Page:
372 Days In: The Tinubu-Led Administration and Nigerian Students

Seeing low-quality – but happiness-personified – videos of students in the Nnamdi Azikiwe Hall at the University of Ibadan chanting ‘Ellu-P’ as the electoral officers counted the votes in that polling unit is a memory many will never forget. For the millions of students tired of the two-sided power tussle since Nigeria’s democracy came to be, a third force doing incredible numbers at the polling units in student-dominated areas communicated that the youth were standing on business. It felt like the Labour Party’s candidate, Peter Obi, stood a chance until it didn’t feel like it anymore. Hours after INEC’s announcement, videos from all over the country bore a different look. For the most part, loss. A weighty loss.

As tragic as that sounds, it was still a coveted experience for these students who got to vote peacefully. In other metropolises like Lagos, a peaceful enfranchisement process was only a wish as voters were victims of attacks, and even electoral officers couldn’t escape the weapons wielded in pockets of unrest. There and then, they knew it was over and could only hope for results that never came. ‘Renewed Hope’ won. It’s been 372 Days since the President was sworn in. What better way to celebrate this seemingly insignificant milestone than to analyse the effect of his administration on the significant players here; Nigerians?

The Average Nigerian

Post-elections, it’s impossible to box the state of emotions of the masses into one category. A section of Nigerians strengthened their hope that – somehow – Mr. Peter Obi was going to emerge victorious as he proceeded to court, especially seeing that he did it once in Anambra’s gubernatorial elections. Another section claimed they weren’t too surprised, as they had given up on the country long ago and only had survival left of them. For some, that was the last straw and a cue to relocate abroad. Certain religious citizens mouthed prayer points modified to ‘God making Tinubu’s administration favourable for them and theirs’. All have had to face reality, regardless.

For the everyday Nigerian, recalling every jump in price between President Tinubu’s emergence and now would be a melancholic journey of deep, dark thoughts. But shelving such conversations won’t make them disappear, so why not? Our currency devaluation reached an all-time high in less than a year of the administration. Perhaps that’s too complex a concept to grasp, so consider this: 200 Naira might only get you four to five pieces of ata rodo in today’s Nigeria. In stores, cookies one would previously get for less than 500 Naira are now 1000 Naira and above. Impulsive purchases are now a thing of the past. As the sun rises and sets, the middle class is fizzling out, leaving just the poor and the rich, with the former becoming poorer and the latter, richer. Narrowing this down to just Nigerian students, what is the reality?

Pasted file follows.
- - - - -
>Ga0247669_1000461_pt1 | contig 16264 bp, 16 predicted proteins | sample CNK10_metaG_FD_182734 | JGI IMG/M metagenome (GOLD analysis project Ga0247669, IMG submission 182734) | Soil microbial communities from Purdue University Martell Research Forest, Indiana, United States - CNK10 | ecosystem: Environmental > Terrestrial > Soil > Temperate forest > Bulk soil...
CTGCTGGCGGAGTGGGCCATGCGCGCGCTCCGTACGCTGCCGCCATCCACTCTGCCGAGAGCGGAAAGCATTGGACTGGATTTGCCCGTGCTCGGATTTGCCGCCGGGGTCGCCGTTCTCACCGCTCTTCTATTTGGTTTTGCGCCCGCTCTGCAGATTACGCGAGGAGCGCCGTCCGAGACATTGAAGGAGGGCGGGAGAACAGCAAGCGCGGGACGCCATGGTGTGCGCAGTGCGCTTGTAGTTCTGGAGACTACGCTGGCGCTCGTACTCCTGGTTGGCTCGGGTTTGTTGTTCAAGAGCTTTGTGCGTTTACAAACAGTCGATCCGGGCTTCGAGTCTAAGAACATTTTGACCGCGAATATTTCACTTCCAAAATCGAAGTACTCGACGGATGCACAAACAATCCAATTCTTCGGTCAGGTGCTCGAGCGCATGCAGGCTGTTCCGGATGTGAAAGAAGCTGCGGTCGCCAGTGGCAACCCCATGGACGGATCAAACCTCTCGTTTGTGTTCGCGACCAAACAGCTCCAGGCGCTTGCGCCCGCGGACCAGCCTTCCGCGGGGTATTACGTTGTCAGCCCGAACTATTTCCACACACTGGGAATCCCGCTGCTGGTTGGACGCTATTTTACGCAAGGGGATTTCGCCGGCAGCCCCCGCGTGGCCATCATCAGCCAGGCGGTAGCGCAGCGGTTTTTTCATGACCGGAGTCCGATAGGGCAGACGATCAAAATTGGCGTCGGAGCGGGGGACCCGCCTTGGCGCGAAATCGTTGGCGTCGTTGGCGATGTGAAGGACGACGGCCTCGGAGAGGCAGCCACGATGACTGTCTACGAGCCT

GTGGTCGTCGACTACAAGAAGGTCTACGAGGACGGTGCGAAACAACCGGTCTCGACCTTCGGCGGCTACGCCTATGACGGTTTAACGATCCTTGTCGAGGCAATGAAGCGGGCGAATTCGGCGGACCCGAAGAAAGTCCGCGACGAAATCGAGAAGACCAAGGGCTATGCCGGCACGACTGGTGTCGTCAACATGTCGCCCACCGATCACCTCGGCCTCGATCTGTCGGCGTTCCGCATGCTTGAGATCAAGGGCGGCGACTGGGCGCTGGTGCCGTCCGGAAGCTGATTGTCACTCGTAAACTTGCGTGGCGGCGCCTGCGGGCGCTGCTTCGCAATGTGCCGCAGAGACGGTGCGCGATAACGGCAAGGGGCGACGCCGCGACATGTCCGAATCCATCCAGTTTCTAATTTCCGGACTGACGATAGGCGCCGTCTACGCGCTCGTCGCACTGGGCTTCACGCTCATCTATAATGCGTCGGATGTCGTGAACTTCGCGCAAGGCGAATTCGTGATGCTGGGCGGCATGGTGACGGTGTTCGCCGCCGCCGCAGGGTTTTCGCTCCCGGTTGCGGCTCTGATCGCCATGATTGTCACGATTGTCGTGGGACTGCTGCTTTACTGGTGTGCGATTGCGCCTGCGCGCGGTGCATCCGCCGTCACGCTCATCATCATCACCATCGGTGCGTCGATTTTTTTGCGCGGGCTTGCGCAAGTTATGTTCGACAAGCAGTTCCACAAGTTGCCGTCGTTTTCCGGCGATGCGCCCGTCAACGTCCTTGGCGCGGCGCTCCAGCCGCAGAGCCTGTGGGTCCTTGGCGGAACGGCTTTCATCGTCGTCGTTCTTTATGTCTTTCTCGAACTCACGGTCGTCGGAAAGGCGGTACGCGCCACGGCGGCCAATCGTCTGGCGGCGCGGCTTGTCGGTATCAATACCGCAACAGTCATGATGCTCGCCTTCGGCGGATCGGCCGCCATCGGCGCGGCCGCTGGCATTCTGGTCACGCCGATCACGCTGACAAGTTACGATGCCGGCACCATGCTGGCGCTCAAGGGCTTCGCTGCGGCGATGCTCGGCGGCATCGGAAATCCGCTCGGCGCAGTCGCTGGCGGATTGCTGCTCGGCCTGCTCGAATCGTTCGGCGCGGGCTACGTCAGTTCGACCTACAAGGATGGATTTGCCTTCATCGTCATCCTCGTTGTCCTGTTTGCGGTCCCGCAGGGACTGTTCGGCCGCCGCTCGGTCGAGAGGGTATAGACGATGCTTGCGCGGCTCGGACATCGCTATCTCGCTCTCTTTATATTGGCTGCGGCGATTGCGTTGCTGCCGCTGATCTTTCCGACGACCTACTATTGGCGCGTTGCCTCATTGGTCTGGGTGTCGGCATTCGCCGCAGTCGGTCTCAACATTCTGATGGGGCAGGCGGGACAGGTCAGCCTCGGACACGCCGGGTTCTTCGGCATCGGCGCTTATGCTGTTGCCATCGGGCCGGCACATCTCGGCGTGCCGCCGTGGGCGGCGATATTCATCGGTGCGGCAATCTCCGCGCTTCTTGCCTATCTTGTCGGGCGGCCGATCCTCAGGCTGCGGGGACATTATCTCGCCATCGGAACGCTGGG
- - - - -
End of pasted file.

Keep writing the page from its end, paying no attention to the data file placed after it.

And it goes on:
The Average Nigerian Student

For many, it felt like their voices were disregarded the umpteenth time. There’s a lot to unpack concerning the effect of this administration on students, especially considering just how many are still dependent. Watching allowances deflate to barely afford half of what could be bought some months back is heartbreaking. And that’s even for those who have an allowance. Is it the introduction of autonomy in universities accompanied by the bizarre Student Loan Act that we want to forget? Or the recently passed bill changing the National anthem amidst all other pressing issues? Suppose we admit, as tertiary students, that the latter doesn’t affect us as much, we would be wrong, as it reveals what this government considers a priority. In that case, the ripple effect of autonomy can’t be swept under the carpet. Students are on the verge of bidding formal education goodbye due to the exorbitant fees on school portals, some without proper explanation.  This makes even less sense since the strike actions from bodies like ASUU still come back to hit – indirectly through the Nigerian Labour Congress.